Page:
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“You should know that we are very impressed by the designs you’ve provided us.” Moriyama smiles placidly, dabbing a handkerchief to the sweat beading on his forehead. “But I’m afraid… we may have to go in a different direction for this particular project.”
Kaito can feel his fist clench reflexively at his side. His nails dig into his palm as he struggles to keep his expression passive. We may have to go in a different direction is a new one as far as vague rejections go.
“Moriyama-san, if this is about the incident with VonTech, they have assumed full responsibility for – ”
“Oh yes, yes, the president is well aware. We know your work is top of the line, Suzuki-san. But our shareholders, I’m afraid, are easily swayed by gossip.” He levels Kaito with a look so falsely sympathetic it makes his skin crawl. “And we cannot risk upsetting them. You understand, don’t you? This is a very precarious position we’re in.”
Tell your shareholders to pull their damn heads out of the sand, is what he’d like to say. Maybe grab this obnoxious man by the collar and shake him as he does so.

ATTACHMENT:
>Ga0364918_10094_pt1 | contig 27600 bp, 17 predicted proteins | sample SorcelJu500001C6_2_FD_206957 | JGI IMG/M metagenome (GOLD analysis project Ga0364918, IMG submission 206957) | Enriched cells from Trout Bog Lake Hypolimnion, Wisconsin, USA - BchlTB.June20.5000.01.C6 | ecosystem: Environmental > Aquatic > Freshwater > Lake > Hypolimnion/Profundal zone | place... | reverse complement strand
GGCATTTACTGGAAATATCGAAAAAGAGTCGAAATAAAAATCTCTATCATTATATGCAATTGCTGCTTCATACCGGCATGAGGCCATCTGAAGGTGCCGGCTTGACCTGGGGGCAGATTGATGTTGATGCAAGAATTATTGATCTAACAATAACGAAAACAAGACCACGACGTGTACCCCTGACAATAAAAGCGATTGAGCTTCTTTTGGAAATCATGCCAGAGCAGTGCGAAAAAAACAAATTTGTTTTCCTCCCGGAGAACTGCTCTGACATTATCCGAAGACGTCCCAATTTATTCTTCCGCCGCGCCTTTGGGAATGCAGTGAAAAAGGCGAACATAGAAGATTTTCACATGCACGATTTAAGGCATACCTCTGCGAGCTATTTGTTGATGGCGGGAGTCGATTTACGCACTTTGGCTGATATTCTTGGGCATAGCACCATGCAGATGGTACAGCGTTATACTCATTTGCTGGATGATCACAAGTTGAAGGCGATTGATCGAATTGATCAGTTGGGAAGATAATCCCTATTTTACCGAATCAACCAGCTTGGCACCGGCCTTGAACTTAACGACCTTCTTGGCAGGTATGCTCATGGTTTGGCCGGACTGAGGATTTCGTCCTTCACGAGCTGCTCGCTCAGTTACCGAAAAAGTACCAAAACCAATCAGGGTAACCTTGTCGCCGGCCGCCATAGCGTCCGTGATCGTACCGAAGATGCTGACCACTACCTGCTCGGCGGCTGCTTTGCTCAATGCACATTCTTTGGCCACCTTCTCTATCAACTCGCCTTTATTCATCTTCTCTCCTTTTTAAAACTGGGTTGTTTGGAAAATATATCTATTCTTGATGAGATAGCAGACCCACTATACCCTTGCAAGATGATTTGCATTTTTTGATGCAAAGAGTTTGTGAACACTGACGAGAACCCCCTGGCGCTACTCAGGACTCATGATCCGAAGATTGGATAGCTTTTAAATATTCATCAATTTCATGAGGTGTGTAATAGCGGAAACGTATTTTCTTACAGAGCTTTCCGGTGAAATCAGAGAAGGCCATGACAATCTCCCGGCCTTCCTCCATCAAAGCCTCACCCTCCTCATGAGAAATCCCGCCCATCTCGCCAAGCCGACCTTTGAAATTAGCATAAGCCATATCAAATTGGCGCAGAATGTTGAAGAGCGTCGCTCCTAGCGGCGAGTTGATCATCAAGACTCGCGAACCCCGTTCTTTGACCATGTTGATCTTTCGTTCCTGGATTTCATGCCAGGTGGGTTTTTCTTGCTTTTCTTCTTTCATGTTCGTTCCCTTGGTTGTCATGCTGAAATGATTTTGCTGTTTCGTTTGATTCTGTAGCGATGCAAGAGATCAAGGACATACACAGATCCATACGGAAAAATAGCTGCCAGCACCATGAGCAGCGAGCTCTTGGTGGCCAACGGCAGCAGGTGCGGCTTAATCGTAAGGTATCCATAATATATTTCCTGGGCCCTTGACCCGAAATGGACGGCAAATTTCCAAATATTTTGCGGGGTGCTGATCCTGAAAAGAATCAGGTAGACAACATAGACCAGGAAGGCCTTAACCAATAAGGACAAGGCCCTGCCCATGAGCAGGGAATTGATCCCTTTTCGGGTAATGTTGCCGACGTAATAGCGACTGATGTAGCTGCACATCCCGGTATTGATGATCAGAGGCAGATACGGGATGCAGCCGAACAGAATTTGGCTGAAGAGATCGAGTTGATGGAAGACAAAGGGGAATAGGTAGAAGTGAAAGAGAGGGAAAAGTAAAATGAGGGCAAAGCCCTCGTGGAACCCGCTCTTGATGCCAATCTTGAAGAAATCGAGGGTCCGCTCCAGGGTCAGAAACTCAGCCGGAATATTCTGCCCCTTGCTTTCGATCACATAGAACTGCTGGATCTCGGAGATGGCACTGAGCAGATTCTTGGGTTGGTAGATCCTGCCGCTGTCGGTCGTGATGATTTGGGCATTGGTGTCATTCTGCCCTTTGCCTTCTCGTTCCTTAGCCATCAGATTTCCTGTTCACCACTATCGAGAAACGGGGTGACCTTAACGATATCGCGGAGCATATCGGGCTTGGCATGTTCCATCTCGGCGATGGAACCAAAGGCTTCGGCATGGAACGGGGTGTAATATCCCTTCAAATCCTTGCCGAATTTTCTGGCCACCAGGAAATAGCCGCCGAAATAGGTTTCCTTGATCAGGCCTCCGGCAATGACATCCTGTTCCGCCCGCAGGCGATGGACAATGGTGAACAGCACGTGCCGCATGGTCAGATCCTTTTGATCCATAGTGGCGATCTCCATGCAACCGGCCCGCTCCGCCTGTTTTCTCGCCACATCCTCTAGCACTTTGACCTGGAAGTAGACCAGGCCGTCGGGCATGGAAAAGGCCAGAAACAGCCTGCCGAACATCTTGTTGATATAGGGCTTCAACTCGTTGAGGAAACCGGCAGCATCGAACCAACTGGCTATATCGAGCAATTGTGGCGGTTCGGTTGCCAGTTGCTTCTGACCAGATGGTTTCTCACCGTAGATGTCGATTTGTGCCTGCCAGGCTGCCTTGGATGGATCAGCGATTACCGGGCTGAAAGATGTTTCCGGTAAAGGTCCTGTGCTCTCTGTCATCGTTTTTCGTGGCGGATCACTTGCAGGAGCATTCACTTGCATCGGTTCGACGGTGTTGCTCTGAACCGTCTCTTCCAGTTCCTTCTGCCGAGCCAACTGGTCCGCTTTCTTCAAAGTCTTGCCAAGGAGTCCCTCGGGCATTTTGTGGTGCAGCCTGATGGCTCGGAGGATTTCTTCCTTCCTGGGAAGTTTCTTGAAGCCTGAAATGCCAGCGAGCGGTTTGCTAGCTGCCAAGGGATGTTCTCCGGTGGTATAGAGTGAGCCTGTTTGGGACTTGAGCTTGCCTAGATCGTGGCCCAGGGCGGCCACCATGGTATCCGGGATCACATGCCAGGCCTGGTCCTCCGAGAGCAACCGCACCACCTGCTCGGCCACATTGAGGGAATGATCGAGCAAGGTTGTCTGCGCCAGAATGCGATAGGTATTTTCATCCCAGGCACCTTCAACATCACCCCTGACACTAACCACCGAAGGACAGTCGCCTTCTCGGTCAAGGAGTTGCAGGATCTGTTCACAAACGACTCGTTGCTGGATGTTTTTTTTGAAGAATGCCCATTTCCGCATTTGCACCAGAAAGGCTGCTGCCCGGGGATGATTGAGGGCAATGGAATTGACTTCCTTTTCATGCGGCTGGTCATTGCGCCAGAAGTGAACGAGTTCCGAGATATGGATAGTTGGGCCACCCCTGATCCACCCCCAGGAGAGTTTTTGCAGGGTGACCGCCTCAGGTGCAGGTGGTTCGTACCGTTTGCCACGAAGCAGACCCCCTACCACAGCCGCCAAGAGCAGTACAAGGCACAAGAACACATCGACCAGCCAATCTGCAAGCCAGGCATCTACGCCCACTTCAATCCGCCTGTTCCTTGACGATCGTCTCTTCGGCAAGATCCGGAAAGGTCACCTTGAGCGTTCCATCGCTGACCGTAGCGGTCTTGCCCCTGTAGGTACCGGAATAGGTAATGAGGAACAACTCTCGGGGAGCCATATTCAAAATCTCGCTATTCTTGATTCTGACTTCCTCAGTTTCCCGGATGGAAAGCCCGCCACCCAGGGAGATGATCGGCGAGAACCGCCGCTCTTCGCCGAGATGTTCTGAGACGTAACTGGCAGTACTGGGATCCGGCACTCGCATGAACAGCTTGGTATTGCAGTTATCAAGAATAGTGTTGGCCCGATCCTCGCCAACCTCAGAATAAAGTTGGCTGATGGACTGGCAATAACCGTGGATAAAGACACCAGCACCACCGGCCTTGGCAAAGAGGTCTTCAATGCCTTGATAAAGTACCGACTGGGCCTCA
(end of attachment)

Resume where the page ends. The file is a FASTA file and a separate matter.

But instead, what he says is:
“… Of course. Perhaps you might consider me again in the future.”
He stops at a payphone a block down from the building; it would make more sense to dial Sakura’s number, he supposes, but he dials his own instead, with an inexplicable feeling in the back of his mind that someone will be there to answer.
“Hello?” her voice says a moment later. “…Kaito?”
He sighs into the receiver.
“Ah. I guess it didn’t go well, then?”
“No, not particularly,” he says, scrubbing a tired hand across his face. Strange, how with each progressive rejection he seems to feel a little less disappointed and a little more weary. “They’re still hung up on VonTech. Just like everyone else.”